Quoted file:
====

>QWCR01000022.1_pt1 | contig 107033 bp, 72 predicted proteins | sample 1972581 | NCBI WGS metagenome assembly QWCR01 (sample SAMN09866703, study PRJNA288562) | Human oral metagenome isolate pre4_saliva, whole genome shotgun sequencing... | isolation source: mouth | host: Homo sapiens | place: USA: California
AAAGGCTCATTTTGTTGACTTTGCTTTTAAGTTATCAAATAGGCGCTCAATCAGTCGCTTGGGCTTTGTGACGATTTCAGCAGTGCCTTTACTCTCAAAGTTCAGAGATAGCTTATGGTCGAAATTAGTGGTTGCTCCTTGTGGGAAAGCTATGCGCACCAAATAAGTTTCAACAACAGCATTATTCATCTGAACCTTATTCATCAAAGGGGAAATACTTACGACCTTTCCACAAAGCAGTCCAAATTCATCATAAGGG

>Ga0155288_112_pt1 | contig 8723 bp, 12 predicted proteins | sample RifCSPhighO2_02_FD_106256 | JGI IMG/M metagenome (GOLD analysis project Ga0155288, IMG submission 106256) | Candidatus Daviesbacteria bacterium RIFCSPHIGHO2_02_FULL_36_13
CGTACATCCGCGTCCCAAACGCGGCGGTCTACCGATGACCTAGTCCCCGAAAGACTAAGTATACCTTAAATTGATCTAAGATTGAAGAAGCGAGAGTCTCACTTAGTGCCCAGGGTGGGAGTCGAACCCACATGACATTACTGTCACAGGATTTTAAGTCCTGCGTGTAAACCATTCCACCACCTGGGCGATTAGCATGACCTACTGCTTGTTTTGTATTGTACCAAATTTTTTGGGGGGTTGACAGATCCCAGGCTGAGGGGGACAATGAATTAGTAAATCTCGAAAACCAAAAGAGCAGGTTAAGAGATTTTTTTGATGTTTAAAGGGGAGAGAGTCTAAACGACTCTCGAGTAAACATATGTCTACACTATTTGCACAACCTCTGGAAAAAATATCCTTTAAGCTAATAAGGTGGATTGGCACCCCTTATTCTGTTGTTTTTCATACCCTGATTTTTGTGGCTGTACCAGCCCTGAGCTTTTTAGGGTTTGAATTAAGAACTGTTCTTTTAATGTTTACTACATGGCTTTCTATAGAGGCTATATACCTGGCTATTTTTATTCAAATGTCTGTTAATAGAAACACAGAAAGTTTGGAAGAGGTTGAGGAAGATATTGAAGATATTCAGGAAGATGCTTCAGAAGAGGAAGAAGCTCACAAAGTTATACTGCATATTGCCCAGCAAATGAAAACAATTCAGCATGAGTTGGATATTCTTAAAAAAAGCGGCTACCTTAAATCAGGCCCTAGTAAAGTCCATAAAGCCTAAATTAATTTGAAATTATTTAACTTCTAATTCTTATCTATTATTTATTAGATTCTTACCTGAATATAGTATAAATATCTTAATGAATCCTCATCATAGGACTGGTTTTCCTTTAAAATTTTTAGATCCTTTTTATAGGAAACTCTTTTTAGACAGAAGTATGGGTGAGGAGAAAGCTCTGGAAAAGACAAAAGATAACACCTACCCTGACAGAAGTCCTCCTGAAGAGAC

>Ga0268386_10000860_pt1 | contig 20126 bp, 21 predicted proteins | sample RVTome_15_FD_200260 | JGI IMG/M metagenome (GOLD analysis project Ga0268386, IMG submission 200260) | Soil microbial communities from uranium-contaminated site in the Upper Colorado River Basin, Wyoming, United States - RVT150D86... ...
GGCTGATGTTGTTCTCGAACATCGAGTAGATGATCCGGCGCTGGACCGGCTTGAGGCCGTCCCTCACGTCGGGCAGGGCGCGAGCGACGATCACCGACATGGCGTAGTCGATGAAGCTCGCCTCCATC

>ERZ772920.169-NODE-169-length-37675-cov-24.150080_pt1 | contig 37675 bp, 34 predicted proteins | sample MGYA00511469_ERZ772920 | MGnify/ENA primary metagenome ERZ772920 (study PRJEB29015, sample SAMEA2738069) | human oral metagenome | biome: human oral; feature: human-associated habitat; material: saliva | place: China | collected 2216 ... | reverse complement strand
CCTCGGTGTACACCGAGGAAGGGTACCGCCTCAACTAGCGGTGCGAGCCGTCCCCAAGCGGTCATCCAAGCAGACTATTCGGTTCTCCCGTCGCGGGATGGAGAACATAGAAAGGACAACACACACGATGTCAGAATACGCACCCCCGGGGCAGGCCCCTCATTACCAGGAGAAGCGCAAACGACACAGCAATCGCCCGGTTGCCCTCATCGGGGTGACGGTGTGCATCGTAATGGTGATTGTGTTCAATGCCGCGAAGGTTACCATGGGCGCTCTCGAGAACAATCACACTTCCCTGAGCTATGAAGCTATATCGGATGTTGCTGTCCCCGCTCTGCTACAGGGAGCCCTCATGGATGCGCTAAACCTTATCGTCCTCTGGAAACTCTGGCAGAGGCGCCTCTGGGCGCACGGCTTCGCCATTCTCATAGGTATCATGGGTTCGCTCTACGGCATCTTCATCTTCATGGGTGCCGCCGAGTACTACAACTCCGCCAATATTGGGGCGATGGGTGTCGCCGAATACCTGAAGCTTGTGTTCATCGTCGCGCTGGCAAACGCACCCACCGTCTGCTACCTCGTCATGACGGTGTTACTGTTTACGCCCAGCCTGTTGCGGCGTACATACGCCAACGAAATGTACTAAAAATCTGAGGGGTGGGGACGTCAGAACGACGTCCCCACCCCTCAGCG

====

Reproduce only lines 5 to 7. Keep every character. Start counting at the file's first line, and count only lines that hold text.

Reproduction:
>Ga0268386_10000860_pt1 | contig 20126 bp, 21 predicted proteins | sample RVTome_15_FD_200260 | JGI IMG/M metagenome (GOLD analysis project Ga0268386, IMG submission 200260) | Soil microbial communities from uranium-contaminated site in the Upper Colorado River Basin, Wyoming, United States - RVT150D86... ...
GGCTGATGTTGTTCTCGAACATCGAGTAGATGATCCGGCGCTGGACCGGCTTGAGGCCGTCCCTCACGTCGGGCAGGGCGCGAGCGACGATCACCGACATGGCGTAGTCGATGAAGCTCGCCTCCATC

>ERZ772920.169-NODE-169-length-37675-cov-24.150080_pt1 | contig 37675 bp, 34 predicted proteins | sample MGYA00511469_ERZ772920 | MGnify/ENA primary metagenome ERZ772920 (study PRJEB29015, sample SAMEA2738069) | human oral metagenome | biome: human oral; feature: human-associated habitat; material: saliva | place: China | collected 2216 ... | reverse complement strand